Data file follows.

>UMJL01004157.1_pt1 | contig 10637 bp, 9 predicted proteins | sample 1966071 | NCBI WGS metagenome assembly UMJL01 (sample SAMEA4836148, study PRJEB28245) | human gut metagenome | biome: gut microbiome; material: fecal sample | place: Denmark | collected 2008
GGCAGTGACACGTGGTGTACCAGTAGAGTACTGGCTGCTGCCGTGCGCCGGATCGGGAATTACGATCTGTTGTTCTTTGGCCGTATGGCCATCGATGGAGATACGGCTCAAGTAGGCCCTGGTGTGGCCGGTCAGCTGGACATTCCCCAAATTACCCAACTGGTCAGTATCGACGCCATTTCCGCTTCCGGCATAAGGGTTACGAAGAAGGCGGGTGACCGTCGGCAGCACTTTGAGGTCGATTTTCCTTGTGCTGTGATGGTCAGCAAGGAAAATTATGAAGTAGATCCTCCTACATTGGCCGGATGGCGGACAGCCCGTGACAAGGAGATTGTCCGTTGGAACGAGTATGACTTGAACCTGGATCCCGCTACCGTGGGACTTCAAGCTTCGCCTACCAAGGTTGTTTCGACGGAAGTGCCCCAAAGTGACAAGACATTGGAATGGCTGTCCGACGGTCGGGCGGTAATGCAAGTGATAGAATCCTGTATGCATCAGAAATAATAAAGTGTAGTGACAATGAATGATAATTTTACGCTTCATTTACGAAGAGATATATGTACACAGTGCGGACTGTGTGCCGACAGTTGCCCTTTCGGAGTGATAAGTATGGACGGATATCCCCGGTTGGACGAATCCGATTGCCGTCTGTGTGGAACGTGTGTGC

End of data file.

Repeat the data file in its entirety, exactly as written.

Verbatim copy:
>UMJL01004157.1_pt1 | contig 10637 bp, 9 predicted proteins | sample 1966071 | NCBI WGS metagenome assembly UMJL01 (sample SAMEA4836148, study PRJEB28245) | human gut metagenome | biome: gut microbiome; material: fecal sample | place: Denmark | collected 2008
GGCAGTGACACGTGGTGTACCAGTAGAGTACTGGCTGCTGCCGTGCGCCGGATCGGGAATTACGATCTGTTGTTCTTTGGCCGTATGGCCATCGATGGAGATACGGCTCAAGTAGGCCCTGGTGTGGCCGGTCAGCTGGACATTCCCCAAATTACCCAACTGGTCAGTATCGACGCCATTTCCGCTTCCGGCATAAGGGTTACGAAGAAGGCGGGTGACCGTCGGCAGCACTTTGAGGTCGATTTTCCTTGTGCTGTGATGGTCAGCAAGGAAAATTATGAAGTAGATCCTCCTACATTGGCCGGATGGCGGACAGCCCGTGACAAGGAGATTGTCCGTTGGAACGAGTATGACTTGAACCTGGATCCCGCTACCGTGGGACTTCAAGCTTCGCCTACCAAGGTTGTTTCGACGGAAGTGCCCCAAAGTGACAAGACATTGGAATGGCTGTCCGACGGTCGGGCGGTAATGCAAGTGATAGAATCCTGTATGCATCAGAAATAATAAAGTGTAGTGACAATGAATGATAATTTTACGCTTCATTTACGAAGAGATATATGTACACAGTGCGGACTGTGTGCCGACAGTTGCCCTTTCGGAGTGATAAGTATGGACGGATATCCCCGGTTGGACGAATCCGATTGCCGTCTGTGTGGAACGTGTGTGC